ANGELINE & SWAPAN | Japanese Tea Garden

These are engagement photos taken in San Francisco at the Japanese Tea Garden. The Japanese Tea Garden is a great place to take your engagement photos for many reasons….the lighting is always good, there are many great backgrounds and areas for photos and it’s generally wind free. So on those foggy, windy winter days when you need to take your engagement pics, the San Francisco Japanese Tea Garden is a sure thing.

JUST IN. Indian Wedding Photographer pics taken from this wonderful bride and groom’s wedding at the Casa Real at Ruby Hill Winery!

Japanese Tea Garden San Francisco Engagement Photos

Japanese Tea Garden San Francisco Engagement Photos

Japanese Tea Garden San Francisco Engagement Photos

In case you didn’t notice, this couple is actually an Indian Bride and Groom and they will have an Indian Wedding at Casa Real at Ruby Hill. Please click here to see INDIAN WEDDING PHOTOGRAPHER in San Francisco.

Japanese Tea Garden San Francisco Engagement Photos

Japanese Tea Garden San Francisco wedding photos

I have shot many engagement and wedding photos at this wonderful San Francisco location. Here are some links of interests to my other image galleries.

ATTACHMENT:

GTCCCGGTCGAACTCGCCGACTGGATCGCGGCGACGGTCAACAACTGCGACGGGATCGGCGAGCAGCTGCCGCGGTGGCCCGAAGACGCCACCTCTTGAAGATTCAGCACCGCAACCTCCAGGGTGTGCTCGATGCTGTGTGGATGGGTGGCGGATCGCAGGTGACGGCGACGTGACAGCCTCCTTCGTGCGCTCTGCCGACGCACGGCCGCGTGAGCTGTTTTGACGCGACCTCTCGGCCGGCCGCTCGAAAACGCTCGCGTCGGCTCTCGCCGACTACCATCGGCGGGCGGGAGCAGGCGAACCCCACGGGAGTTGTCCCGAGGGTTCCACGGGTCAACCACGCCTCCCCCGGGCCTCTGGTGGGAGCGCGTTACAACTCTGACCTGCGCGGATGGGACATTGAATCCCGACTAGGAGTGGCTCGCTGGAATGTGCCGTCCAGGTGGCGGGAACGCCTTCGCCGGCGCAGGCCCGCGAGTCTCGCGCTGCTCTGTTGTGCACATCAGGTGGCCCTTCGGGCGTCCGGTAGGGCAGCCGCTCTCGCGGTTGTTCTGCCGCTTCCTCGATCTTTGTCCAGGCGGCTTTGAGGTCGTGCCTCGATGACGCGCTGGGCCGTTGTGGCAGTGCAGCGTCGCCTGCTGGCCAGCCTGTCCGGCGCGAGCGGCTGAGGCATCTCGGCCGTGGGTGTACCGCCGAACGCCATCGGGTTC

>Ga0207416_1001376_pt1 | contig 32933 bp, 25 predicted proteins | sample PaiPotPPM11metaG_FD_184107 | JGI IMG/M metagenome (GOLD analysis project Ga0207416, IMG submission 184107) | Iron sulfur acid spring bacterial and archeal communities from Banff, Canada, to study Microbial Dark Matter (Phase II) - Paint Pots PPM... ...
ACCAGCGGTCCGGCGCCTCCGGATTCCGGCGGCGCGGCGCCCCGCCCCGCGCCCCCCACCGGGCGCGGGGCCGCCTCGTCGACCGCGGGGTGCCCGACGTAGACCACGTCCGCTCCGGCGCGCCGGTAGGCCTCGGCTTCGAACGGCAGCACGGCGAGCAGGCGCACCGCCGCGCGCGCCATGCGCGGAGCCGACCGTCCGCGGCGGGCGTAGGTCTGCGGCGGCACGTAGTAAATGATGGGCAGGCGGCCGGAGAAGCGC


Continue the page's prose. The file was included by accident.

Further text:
http://www.robertvaldesphotography.com/engagement-session-san-francisco/

If you are thinking about taking photographs at the Japanese Tea Garden, please visit their website to find out the hours and entry fees.

http://japaneseteagardensf.com/visit.php
http://japaneseteagardensf.com/

F.Y.I.
The Japanese Tea Garden provides visitors from around the world with an opportunity to experience the natural beauty, tranquility and harmony of a Japanese-style garden in the heart of San Francisco’s Golden Gate Park. Originally created as a “Japanese Village” exhibit for the 1894 California Midwinter International Exposition, the site originally spanned about one acre and showcased a Japanese style garden. When the fair closed, Japanese landscape architect Makoto Hagiwara and superintendent John McLaren reached a gentleman’s agreement, allowing Mr. Hagiwara to create and maintain a permanent Japanese style garden as a gift for posterity. He became caretaker of the property, pouring all of his personal wealth, passion, and creative talents into creating a garden of utmost perfection. Mr. Hagiwara expanded the garden to its current size of approximately 5 acres where he and his family lived for many years until 1942 when they, along with approximately 120,000 Japanese Americans, were forced to evacuate their homes and move into internment camps. When the war was over, the Hagiwara family was not allowed to return to their home at the tea garden and in subsequent years, many Hagiwara family treasures were removed and new additions were made.